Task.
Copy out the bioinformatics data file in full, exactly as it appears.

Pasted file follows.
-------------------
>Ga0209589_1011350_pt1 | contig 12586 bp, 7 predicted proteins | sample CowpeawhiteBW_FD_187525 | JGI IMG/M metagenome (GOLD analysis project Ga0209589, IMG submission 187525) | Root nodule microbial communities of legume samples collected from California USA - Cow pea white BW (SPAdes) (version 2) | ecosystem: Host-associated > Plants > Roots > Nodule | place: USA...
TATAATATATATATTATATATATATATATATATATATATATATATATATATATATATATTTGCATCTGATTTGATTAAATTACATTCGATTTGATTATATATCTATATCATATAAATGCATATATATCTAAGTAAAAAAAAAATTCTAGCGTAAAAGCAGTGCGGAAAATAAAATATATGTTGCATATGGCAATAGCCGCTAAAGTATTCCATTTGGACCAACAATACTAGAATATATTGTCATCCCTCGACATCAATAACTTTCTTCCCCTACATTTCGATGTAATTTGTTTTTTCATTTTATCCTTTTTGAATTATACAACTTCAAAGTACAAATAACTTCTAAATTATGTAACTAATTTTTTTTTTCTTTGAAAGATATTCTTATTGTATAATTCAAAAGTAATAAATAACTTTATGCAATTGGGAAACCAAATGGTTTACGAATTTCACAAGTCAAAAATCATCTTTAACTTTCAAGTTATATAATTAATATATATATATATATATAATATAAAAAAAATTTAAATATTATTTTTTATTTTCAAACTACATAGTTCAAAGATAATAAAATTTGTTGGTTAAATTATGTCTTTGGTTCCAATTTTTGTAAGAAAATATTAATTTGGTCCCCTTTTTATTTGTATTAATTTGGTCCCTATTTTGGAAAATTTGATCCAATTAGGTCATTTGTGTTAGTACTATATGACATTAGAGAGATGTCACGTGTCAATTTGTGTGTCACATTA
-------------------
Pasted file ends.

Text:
>Ga0209589_1011350_pt1 | contig 12586 bp, 7 predicted proteins | sample CowpeawhiteBW_FD_187525 | JGI IMG/M metagenome (GOLD analysis project Ga0209589, IMG submission 187525) | Root nodule microbial communities of legume samples collected from California USA - Cow pea white BW (SPAdes) (version 2) | ecosystem: Host-associated > Plants > Roots > Nodule | place: USA...
TATAATATATATATTATATATATATATATATATATATATATATATATATATATATATATTTGCATCTGATTTGATTAAATTACATTCGATTTGATTATATATCTATATCATATAAATGCATATATATCTAAGTAAAAAAAAAATTCTAGCGTAAAAGCAGTGCGGAAAATAAAATATATGTTGCATATGGCAATAGCCGCTAAAGTATTCCATTTGGACCAACAATACTAGAATATATTGTCATCCCTCGACATCAATAACTTTCTTCCCCTACATTTCGATGTAATTTGTTTTTTCATTTTATCCTTTTTGAATTATACAACTTCAAAGTACAAATAACTTCTAAATTATGTAACTAATTTTTTTTTTCTTTGAAAGATATTCTTATTGTATAATTCAAAAGTAATAAATAACTTTATGCAATTGGGAAACCAAATGGTTTACGAATTTCACAAGTCAAAAATCATCTTTAACTTTCAAGTTATATAATTAATATATATATATATATATAATATAAAAAAAATTTAAATATTATTTTTTATTTTCAAACTACATAGTTCAAAGATAATAAAATTTGTTGGTTAAATTATGTCTTTGGTTCCAATTTTTGTAAGAAAATATTAATTTGGTCCCCTTTTTATTTGTATTAATTTGGTCCCTATTTTGGAAAATTTGATCCAATTAGGTCATTTGTGTTAGTACTATATGACATTAGAGAGATGTCACGTGTCAATTTGTGTGTCACATTA